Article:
- How much water was used,
- What suppliers they use,
- How frequently they make Trade Secret claims.
A similar table for Suppliers is in development.
While many new disclosures are published at FracFocus every month, it can be difficult to find them on that site. However, roughly each month, Open-FF updates its data set and publishes a summary of the new fracking jobs. These summaries include:
- Where they are occurring,
- How much water was used,
- Summaries of Chemicals of Concern and Trade Secret claims,
- A table that details each new disclosure. This table can be searched by location or operator name and includes actual the fracking date (many are published long after the job is finished), links to a Google map, and more.
A Work in Progress
Open-FF is not a finished product. We are working on a tool to help users create lists of chemicals around specific locations such as schools or individual residences. We are trying to develop ways users can better understand the disclosed chemicals, or at least learn when chemicals are not yet well documented.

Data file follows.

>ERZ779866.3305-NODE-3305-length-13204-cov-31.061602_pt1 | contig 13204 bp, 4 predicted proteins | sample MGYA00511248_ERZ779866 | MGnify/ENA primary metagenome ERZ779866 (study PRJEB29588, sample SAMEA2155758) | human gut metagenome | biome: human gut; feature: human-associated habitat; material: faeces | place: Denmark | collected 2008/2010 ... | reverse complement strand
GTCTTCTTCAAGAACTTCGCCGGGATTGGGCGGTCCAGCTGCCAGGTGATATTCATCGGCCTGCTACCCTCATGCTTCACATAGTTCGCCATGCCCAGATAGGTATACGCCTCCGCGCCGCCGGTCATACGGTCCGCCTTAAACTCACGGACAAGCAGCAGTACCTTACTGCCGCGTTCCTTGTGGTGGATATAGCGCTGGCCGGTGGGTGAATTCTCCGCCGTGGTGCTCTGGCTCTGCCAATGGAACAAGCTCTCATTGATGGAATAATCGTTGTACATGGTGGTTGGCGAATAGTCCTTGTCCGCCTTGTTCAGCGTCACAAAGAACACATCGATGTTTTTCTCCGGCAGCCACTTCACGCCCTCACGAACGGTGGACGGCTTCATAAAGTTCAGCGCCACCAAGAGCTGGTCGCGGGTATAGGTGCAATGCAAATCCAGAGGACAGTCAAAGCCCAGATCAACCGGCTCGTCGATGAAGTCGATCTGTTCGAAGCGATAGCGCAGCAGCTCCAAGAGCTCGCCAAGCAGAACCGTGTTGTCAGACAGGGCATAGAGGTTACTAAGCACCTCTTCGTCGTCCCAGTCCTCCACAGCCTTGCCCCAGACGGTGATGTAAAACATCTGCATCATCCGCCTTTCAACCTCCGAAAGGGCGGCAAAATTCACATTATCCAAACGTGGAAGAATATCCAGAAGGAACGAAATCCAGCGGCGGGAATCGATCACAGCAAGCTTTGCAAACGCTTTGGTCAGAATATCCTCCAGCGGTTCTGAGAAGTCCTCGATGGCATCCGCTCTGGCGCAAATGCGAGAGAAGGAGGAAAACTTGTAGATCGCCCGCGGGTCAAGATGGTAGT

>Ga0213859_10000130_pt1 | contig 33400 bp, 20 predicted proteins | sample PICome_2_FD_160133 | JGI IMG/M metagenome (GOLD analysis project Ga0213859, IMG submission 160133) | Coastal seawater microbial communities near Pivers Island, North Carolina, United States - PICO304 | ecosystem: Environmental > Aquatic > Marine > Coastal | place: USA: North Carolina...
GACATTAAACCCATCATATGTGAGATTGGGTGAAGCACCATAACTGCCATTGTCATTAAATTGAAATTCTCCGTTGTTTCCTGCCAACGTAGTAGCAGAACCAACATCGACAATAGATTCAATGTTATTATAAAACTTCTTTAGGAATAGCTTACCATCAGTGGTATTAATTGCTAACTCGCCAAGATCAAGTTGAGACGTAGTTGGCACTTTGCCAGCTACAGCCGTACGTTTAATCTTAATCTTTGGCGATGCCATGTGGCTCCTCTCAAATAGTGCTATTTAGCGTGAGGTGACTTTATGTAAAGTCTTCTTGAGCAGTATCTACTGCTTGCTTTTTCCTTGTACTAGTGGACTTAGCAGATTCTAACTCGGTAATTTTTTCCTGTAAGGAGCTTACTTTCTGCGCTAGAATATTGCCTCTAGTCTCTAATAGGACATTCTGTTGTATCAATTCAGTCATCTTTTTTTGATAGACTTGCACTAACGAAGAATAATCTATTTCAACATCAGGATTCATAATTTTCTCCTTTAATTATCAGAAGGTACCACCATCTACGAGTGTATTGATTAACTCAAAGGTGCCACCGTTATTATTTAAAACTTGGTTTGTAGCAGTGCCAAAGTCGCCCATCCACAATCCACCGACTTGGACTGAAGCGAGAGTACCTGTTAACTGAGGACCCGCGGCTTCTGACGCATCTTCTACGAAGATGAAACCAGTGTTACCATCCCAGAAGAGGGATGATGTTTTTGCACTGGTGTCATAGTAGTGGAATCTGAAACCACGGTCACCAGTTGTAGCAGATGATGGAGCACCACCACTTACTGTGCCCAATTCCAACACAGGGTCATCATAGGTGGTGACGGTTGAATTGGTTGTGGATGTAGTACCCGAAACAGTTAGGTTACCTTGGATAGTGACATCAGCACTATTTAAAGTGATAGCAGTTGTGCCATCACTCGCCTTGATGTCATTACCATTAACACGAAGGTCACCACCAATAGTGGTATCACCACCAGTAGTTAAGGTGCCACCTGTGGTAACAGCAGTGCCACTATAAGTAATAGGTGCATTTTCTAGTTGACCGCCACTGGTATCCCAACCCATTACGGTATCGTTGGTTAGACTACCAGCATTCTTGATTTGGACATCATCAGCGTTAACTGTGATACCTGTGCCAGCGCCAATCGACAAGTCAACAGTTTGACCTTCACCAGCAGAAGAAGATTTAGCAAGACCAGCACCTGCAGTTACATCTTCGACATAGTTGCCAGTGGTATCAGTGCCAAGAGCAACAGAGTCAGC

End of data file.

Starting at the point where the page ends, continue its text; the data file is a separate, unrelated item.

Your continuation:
As the Open-FF project continues to mature, please help us make it more useful to you. Let us know what features would help you better understand these data.
References & Where to Learn More
Avidan, Miron, Dror Etzion, and Joel Gehman. “Opaque Transparency: How Material Affordances Shape Intermediary Work.” Regulation & Governance, no. 2 (2019): 197–219. https://doi.org/10.1111/rego.12217.
Kinchy, Abby, and Guy Schaffer. “Disclosure Conflicts: Crude Oil Trains, Fracking Chemicals, and the Politics of Transparency.” Science, Technology, & Human Values 43, no. 6 (November 1, 2018): 1011–38. https://doi.org/10.1177/0162243918768024.
Konschnik, Katherine, and Archana Dayalu. “Hydraulic Fracturing Chemicals Reporting: Analysis of Available Data and Recommendations for Policymakers.” Energy Policy 88 (January 1, 2016): 504–14. https://doi.org/10.1016/j.enpol.2015.11.002.
Trickey, Kevin, Nicholas Hadjimichael, and Prachi Sanghavi. “Public Reporting of Hydraulic Fracturing Chemicals in the USA, 2011–18: A before and after Comparison of Reporting Formats.” The Lancet Planetary Health 4, no. 5 (May 1, 2020): e178–85. https://doi.org/10.1016/S2542-5196(20)30076-0.
Where Open-FF has been used
Underhill V., et al. 2023. Outcomes of the Halliburton Loophole: Chemicals regulated by the Safe Drinking Water Act in US fracking disclosures, 2014–2021. Environmental Pollution. https://doi.org/10.1016/j.envpol.2022.120552 (Commentary)